Bad Hair Days and Endurance

August 7, 2018 by  
Filed under Faith, Faith Articles

By Sarah Onderdonk  

Thirty years ago, a hair stylist with two detached retinas took one look at my baby-fine locks and said, “You need some layers!” So I went under the knife. Little did I know that it would take the better part of three decades to get rid of them! Over the years, I have looked like a little boy named Sue, a little girl named Fred, and a virtual biosphere of exotic pets and foliage. Let’s see. One year I looked like a cornered hedgehog. Then there was the year I resembled an hallucinogenic mushroom. And long will I remember the home perm that turned me into the living embodiment of an electrocuted sheep dog. If only Tim Burton was around back then… I’d be famous.

So when I had to contemplate losing my hair to chemotherapy several years ago, I figured it might be God’s way of letting me start all over.

How ironic He let me keep it…

I’ve been growing out layers since the time of smiley faces, bell bottoms, peppermint pots-of-gloss, Wacky Clackers, Skinny Dip Cologne, enchilada TV dinners, foil-covered rabbit ears, green and gold countertops, shag carpet, polyester shirts, puca shell necklaces, brown paneled station wagons, Pillsbury Space Sticks, Lipton Onion Dip, black lights, blue eye shadow, flower power and the year Georgia Tech squashed Notre Dame.

It exhausts me just thinking about it… that was a long time ago.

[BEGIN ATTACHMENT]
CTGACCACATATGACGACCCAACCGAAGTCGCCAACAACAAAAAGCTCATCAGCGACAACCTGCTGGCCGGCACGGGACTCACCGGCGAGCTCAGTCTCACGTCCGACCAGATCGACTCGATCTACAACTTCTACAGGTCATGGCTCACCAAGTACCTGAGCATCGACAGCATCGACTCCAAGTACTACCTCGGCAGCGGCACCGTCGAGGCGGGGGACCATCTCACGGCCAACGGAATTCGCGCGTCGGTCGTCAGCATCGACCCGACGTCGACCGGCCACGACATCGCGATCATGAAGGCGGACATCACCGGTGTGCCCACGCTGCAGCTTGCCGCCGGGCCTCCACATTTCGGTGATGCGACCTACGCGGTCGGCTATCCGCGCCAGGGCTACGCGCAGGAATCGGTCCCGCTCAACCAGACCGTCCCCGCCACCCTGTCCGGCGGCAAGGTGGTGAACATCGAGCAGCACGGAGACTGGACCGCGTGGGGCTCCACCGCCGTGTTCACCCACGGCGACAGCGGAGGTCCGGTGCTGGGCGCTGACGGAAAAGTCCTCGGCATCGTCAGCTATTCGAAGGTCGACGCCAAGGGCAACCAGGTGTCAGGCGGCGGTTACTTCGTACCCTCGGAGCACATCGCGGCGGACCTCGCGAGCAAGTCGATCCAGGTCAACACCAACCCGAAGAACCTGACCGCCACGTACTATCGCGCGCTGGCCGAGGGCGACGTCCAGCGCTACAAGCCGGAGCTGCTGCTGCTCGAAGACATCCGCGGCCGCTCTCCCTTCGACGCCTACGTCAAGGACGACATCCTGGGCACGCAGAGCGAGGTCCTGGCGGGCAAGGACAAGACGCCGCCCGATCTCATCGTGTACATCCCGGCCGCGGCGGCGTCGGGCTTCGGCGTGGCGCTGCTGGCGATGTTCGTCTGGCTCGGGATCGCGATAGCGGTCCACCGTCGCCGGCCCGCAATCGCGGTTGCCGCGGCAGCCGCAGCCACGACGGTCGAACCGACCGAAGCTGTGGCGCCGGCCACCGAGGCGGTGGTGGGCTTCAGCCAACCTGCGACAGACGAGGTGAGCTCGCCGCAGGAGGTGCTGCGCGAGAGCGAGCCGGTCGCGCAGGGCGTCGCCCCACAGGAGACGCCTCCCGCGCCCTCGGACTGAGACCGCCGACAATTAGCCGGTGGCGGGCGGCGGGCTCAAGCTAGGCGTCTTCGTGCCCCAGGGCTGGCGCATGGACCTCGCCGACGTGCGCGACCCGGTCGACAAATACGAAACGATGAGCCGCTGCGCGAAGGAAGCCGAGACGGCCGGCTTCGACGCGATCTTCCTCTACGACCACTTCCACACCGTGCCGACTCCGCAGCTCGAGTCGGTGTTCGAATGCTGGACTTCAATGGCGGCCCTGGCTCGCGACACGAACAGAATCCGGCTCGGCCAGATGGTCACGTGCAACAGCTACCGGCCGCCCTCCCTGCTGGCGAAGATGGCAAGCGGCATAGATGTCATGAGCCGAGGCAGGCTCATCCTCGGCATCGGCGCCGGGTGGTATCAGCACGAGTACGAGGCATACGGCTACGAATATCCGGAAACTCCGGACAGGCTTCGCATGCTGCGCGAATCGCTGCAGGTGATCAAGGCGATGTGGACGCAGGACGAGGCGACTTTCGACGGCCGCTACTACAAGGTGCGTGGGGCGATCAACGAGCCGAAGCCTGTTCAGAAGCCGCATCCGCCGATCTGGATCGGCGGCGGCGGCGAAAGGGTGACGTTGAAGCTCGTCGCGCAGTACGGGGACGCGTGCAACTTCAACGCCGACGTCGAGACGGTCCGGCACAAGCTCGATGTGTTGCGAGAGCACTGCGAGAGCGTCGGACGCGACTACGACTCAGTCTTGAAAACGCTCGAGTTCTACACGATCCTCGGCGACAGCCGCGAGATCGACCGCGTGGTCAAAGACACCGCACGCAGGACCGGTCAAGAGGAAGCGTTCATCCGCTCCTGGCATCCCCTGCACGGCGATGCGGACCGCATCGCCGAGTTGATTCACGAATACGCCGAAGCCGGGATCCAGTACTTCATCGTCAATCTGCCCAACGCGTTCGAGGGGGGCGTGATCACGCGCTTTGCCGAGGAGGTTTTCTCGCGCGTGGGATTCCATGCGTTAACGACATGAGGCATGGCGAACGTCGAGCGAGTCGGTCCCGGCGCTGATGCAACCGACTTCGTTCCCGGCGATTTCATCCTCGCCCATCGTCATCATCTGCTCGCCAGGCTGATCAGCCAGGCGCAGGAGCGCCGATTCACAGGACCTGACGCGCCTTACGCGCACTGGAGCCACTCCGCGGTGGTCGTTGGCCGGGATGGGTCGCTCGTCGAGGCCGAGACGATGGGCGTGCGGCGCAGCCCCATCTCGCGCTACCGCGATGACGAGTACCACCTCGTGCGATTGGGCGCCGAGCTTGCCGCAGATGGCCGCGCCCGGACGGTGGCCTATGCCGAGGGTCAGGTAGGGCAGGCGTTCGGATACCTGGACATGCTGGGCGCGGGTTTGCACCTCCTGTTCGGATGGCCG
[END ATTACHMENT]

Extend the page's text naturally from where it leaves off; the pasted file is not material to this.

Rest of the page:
But I looked in the mirror the other day. And they were gone! The days of looking like a victim of an encounter with a possessed Ginsu knife were over. The layers had vanished! I had reached a personal appearance milestone three decades coming.

I had to stop for a moment and reflect on why it took so long.

I came to the conclusion that I’ve had an endurance problem. Rather than having an end goal in sight, I caved time and again to the impulse to make a quick fix. Hair’s not looking too good… so let’s go get some MORE layers. I knew 30 years ago the split second the lady whipped off the black cape and chirped “What do you think of the new you?” that I was not a layer person. I took one look at a boy named Sue glaring back at me in the mirror and cried like a Pacific tsunami. But rather than gut it out and grow it out… I ignored the desired end state and continued to take one step forward and three steps back with every “quick fix” haircut. I was going in reverse instead of moving forward.

Isn’t it just like the walk of faith? Maybe we’re plodding along as best we know on the narrow path. Then life hurls a Molotov cocktail and we leap for a quick fix to drug and numb our inflamed heart. Maybe we even know better. But off we go in directions that detour us from God’s ultimate purpose for us.

“Consider it all joy, my brethren, when you encounter various trials, knowing that the testing of your faith produces endurance. And let endurance have its perfect result, so that you may be perfect and complete, lacking in nothing.”

James 1: 2-4

These verses are about going the distance with joy or hupomone—the Greek word for “patient and hopeful withstanding.” Because in pain and suffering there is purpose. The Bible assures us that trials produce endurance. And endurance leads to a desired end state of maturity.

Every time I whacked off another layer of my hair, I took a step back from a desired end state. You don’t get a “no layer” look by continuing to chop it off. How often in my walk with Christ have I done the same thing? All the detours and u-turns and switchbacks that have cut a winding and convoluted path.

James 1: 2-4 is one of my favorite passages. Because it gives us something powerful to hang onto. A light on the shoreline breaking the barren vista of darkness.

This thing called hope.

Bible References from The New American Standard Bible (Updated Edition), Foundation Publications, 1997.

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